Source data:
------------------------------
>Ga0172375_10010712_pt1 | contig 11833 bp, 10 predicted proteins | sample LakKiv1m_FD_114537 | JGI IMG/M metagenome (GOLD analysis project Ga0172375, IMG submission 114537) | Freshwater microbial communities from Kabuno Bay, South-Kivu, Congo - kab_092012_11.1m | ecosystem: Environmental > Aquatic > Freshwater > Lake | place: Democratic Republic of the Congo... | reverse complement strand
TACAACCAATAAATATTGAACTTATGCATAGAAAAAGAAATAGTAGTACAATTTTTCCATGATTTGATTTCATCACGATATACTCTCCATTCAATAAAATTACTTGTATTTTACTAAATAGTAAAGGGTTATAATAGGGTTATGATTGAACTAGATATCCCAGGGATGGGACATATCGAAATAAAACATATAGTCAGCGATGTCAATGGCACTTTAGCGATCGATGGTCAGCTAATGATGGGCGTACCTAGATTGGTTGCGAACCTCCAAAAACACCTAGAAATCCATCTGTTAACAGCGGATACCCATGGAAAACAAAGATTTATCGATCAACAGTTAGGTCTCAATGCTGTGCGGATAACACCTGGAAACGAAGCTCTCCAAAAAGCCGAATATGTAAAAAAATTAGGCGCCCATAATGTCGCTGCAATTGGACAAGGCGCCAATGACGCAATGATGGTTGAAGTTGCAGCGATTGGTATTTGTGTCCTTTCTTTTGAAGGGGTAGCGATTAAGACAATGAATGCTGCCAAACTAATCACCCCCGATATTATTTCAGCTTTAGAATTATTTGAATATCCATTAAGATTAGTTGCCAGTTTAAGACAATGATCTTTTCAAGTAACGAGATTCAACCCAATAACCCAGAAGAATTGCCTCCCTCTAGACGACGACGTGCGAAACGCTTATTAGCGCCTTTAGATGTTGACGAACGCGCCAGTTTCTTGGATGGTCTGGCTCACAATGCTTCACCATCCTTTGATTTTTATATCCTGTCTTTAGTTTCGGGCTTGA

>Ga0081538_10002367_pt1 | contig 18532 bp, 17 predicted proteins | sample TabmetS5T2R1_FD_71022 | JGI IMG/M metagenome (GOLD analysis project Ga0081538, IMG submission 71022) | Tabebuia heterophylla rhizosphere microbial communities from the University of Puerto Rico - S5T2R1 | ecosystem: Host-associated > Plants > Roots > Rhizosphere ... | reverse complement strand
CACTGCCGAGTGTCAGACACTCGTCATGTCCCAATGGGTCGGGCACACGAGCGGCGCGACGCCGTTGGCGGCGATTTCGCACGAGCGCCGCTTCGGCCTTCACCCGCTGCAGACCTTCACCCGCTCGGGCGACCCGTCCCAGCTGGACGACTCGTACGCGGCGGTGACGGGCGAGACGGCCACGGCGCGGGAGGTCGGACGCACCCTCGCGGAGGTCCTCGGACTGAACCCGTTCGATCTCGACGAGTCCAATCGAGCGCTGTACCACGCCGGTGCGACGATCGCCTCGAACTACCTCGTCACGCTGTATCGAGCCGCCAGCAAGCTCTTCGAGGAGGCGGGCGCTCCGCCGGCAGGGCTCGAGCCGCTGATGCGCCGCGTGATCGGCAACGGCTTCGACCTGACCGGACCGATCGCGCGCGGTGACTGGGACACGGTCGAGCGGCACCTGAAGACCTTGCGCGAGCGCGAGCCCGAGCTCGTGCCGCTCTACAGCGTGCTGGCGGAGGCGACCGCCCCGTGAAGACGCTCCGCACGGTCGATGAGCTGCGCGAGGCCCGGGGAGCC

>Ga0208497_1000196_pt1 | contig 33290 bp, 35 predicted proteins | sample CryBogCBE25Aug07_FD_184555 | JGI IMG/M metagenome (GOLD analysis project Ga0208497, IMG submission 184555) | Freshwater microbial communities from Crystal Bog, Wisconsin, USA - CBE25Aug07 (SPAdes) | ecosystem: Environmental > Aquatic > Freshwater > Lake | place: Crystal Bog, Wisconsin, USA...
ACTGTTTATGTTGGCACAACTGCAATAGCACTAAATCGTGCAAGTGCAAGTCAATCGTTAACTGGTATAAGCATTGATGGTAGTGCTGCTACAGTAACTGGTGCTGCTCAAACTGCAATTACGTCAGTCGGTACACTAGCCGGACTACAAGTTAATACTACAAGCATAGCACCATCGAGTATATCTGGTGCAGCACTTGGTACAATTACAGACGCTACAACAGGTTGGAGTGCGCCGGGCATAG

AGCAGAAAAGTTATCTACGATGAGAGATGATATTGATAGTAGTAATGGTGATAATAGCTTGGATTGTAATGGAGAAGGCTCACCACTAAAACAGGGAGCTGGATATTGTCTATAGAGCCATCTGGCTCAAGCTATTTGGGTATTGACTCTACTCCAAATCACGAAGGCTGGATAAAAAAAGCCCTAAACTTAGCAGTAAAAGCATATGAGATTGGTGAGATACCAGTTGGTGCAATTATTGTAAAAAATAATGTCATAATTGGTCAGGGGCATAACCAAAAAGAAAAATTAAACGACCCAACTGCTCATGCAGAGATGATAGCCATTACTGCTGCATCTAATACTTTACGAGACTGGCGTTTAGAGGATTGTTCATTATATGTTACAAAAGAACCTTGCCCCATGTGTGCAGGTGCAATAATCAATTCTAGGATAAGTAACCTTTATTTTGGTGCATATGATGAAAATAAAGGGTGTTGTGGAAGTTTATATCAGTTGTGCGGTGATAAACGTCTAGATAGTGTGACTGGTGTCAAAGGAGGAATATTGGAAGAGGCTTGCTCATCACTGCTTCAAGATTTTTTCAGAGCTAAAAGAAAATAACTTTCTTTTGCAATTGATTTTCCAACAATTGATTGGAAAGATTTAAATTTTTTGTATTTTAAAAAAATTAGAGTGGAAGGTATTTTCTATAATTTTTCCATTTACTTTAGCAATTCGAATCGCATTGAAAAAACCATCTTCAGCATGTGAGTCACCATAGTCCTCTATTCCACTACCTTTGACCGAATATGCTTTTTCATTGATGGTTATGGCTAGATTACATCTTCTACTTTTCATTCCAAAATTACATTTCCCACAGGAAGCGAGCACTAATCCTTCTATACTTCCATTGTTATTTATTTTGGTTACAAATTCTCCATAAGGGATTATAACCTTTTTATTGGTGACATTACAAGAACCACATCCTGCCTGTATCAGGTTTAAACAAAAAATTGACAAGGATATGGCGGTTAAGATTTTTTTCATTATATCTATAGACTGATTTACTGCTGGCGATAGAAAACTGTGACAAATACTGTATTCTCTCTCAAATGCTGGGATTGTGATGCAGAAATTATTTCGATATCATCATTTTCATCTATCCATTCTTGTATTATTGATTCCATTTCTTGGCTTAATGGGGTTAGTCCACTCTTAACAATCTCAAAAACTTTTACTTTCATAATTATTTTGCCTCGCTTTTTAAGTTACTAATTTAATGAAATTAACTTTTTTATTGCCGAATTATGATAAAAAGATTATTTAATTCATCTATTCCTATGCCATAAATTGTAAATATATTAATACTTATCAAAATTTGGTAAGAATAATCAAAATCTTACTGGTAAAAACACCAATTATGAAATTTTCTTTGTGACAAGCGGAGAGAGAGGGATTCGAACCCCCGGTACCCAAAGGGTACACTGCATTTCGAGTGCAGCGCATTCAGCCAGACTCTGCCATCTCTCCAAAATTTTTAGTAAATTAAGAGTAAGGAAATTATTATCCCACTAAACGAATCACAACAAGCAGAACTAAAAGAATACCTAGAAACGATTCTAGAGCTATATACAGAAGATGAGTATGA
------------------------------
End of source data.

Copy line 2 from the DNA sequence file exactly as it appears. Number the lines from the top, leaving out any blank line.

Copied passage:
TACAACCAATAAATATTGAACTTATGCATAGAAAAAGAAATAGTAGTACAATTTTTCCATGATTTGATTTCATCACGATATACTCTCCATTCAATAAAATTACTTGTATTTTACTAAATAGTAAAGGGTTATAATAGGGTTATGATTGAACTAGATATCCCAGGGATGGGACATATCGAAATAAAACATATAGTCAGCGATGTCAATGGCACTTTAGCGATCGATGGTCAGCTAATGATGGGCGTACCTAGATTGGTTGCGAACCTCCAAAAACACCTAGAAATCCATCTGTTAACAGCGGATACCCATGGAAAACAAAGATTTATCGATCAACAGTTAGGTCTCAATGCTGTGCGGATAACACCTGGAAACGAAGCTCTCCAAAAAGCCGAATATGTAAAAAAATTAGGCGCCCATAATGTCGCTGCAATTGGACAAGGCGCCAATGACGCAATGATGGTTGAAGTTGCAGCGATTGGTATTTGTGTCCTTTCTTTTGAAGGGGTAGCGATTAAGACAATGAATGCTGCCAAACTAATCACCCCCGATATTATTTCAGCTTTAGAATTATTTGAATATCCATTAAGATTAGTTGCCAGTTTAAGACAATGATCTTTTCAAGTAACGAGATTCAACCCAATAACCCAGAAGAATTGCCTCCCTCTAGACGACGACGTGCGAAACGCTTATTAGCGCCTTTAGATGTTGACGAACGCGCCAGTTTCTTGGATGGTCTGGCTCACAATGCTTCACCATCCTTTGATTTTTATATCCTGTCTTTAGTTTCGGGCTTGA